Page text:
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Myths and Facts

Myth: Closing Klingle Road will Save Klingle Valley.

Fact: Closing Klingle Road will continue the urban degradation of Klingle Valley that has taken place over the past ten years, and will deprive the majority of D.C. citizens the enjoyment of Klingle Valley that we had for many decades.  Klingle Road used to be make Klingle Valley accessible to all:  hikers, bikers, automobiles, police, fire/rescue, city maintenance vehicles.  Klingle Valley, without its historic road, now fosters illegal dumping, drug use, the homeless, and gang activity.  The longer the road stays closed, the more these activities will fester.

Myth: The Sierra Club supports the closing of Klingle Road.

Fact: The national Sierra Club has no position on Klingle Road.  The local Sierra Club has no published vote or position, and has never polled its membership, on Klingle Road.  Many current members of the local Sierra Club support saving Klingle Road.

Myth: Klingle Valley Park is threatened.

Fact: The repair of the road does not pose a threat to Klingle Valley. Klingle Road and the Klingle Valley have co-existed for more than 100 years.

MythKlingle Road has been identified as a point source polluter of Rock Creek.

Fact:  Klingle Valley is a source for organics and toxics from non-point sources and combined sewer overflow.  See for yourself at the EPA website.  In fact, other tributaries of Rock Creek, like Broad Branch and Piney Branch, are non-point source polluters too -- shall we close every road leading into Rock Creek Park?

Myth: This is a proposed road.

Fact: Klingle Road is an existing road that predates Connecticut Avenue, Cleveland Park, and most of Woodley Park.  Every one of the surrounding roads was built after Klingle Road was built in the mid-1800's.  The transportation system in the area was developed with Klingle Road at its foundation.  Closing Klingle Road pulls the rug out, and the result is an unsafe and broken system.

MythRepairing Klingle Road will lead to more traffic.

Fact:  Repairing Klingle Road won't lead to more cars in our City, any more than closing the road will lead to fewer cars.  No one is going to start driving a car because we repair 4/10ths of a mile along the middle of Klingle Road.  Does building more schools lead to overpopulation?

Myth: There is corporate pressure to reopen the road.

Fact:  The citizens are responding because we need relief from the traffic congestion and because there are serious public (human) safety issues.  We are tired of being forced to travel through congested residential side streets and enduring dangerous traffic patterns and taking more time than before.  All of this could be alleviated by the repair of our street. It is an issue of fairness, safety and quality of life.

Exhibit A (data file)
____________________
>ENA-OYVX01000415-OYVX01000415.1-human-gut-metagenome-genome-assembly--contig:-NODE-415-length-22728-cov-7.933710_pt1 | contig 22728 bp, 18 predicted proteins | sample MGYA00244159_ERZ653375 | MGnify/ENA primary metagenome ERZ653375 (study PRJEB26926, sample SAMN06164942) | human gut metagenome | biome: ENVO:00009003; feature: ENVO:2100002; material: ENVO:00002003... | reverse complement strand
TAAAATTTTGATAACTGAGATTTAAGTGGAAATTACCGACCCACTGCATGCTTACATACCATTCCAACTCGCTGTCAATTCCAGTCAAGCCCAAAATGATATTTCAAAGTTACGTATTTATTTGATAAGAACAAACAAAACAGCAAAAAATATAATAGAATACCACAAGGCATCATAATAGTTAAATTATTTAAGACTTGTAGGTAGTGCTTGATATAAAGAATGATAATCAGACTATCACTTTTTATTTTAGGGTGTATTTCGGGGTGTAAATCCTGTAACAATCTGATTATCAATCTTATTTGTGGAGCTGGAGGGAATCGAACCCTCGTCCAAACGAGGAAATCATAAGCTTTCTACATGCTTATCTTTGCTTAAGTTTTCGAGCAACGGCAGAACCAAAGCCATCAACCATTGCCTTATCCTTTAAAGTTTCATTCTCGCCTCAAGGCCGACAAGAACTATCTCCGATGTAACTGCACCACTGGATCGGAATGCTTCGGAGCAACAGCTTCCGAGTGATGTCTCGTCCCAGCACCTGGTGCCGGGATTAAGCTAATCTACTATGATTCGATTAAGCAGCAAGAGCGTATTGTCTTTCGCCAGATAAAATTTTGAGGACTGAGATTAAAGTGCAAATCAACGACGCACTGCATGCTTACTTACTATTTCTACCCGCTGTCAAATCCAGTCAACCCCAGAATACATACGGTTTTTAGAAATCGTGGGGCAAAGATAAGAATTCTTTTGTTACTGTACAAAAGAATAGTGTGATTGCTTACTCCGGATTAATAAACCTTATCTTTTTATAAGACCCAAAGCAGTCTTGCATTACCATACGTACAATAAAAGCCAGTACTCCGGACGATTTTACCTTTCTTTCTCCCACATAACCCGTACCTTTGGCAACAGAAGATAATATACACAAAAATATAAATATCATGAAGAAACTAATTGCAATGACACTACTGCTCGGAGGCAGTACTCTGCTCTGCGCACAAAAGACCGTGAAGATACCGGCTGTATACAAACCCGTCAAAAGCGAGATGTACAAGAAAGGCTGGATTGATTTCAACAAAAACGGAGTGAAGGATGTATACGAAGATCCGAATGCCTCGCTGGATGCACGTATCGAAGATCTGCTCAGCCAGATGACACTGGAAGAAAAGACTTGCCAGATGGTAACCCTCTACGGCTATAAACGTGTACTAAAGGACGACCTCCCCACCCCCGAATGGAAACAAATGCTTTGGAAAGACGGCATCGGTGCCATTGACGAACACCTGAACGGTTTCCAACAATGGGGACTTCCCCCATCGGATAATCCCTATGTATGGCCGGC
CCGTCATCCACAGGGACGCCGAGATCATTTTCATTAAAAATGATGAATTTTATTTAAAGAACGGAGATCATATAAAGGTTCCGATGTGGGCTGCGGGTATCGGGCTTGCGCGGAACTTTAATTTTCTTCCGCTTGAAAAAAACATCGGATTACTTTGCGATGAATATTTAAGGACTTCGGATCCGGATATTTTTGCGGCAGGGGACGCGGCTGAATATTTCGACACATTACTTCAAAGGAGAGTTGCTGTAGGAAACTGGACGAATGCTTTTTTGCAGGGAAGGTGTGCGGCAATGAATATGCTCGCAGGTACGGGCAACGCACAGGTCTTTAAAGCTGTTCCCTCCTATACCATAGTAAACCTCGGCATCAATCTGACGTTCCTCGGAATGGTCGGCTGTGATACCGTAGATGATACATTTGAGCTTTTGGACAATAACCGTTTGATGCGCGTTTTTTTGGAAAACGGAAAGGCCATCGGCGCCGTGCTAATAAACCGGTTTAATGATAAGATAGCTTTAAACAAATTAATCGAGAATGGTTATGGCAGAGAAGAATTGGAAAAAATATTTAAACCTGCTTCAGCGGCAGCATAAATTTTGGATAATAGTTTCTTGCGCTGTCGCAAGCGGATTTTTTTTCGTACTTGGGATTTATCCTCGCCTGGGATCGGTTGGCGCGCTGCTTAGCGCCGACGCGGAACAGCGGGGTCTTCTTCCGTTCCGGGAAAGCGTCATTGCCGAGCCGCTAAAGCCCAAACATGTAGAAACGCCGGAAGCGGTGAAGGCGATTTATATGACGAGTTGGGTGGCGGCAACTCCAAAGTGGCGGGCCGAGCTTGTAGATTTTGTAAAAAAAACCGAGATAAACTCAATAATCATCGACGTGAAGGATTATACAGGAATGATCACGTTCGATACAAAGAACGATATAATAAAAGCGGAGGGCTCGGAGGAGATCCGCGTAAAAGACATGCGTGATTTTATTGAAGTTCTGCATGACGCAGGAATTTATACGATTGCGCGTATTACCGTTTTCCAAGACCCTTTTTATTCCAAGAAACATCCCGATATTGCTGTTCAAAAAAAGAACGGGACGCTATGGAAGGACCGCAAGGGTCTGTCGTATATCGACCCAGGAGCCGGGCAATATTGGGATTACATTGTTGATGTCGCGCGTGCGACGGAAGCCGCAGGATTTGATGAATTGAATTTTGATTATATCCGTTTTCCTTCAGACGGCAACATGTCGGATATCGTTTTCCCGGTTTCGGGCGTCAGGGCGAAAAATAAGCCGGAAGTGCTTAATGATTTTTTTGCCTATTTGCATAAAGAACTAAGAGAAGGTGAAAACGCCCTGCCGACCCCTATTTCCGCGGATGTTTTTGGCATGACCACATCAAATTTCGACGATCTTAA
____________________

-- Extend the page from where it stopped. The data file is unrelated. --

MythKlingle Valley is too dangerous for a road.

Fact:  Klingle Valley has had this road for more than 100 years.  Whats dangerous is having vehicular traffic that formerly traveled on Klingle Road now travel through residential streets that were never intended to carry such traffic.  Whats dangerous is that the response time for emergency vehicles is harmed by the delay in repairing this necessary east-west public artery.  What's dangerous is the amount of extra traffic that is forced through the hazardous intersection at Connecticut and Porter...

MythThe right of way should be transferred to the residents nearby or the federal government.

Fact:  Klingle Road belongs to all of us.  It is owned by the City.  It is not part of Rock Creek Park.  It is public property of the citizens of D.C., and listed as a public highway under the DC Code, Title 7, Chapter 1.  As such, the road belongs to all of us.

MythRebuilding will divert funds from other necessary District projects.

Fact:  One of the City's primary functions is keeping its streets in good repair for the safety and welfare of its citizens.  The quality of life and safety of our neighborhoods is extremely important, as is relieving undue burden on residential streets.

Plus, DC is in the process of rebuilding its roads and has funds available from its surplus.  The restoration of Klingle Road is long overdue, and will spur economic development.

MythWe dont have the money to repair the road.

Fact:  DC has a surplus and has budgeted the funds to address each of the options under consideration, according to testimony this year from the DPW.

MythThis is a green space (environmental) issue.

Fact:  This is a public rights and a public safety issue, not a green space issue.  Spending millions of dollars to remove Klingle Road will add almost nothing to our green space; less than 1/10th of 1% of the  1,754 acres that make up Rock Creek Park, one of the largest forested urban parks in the United States.  This expensive street removal, the cost of which is not subsidized by Federal dollars, adds nothing to DCs already abundant urban forested area.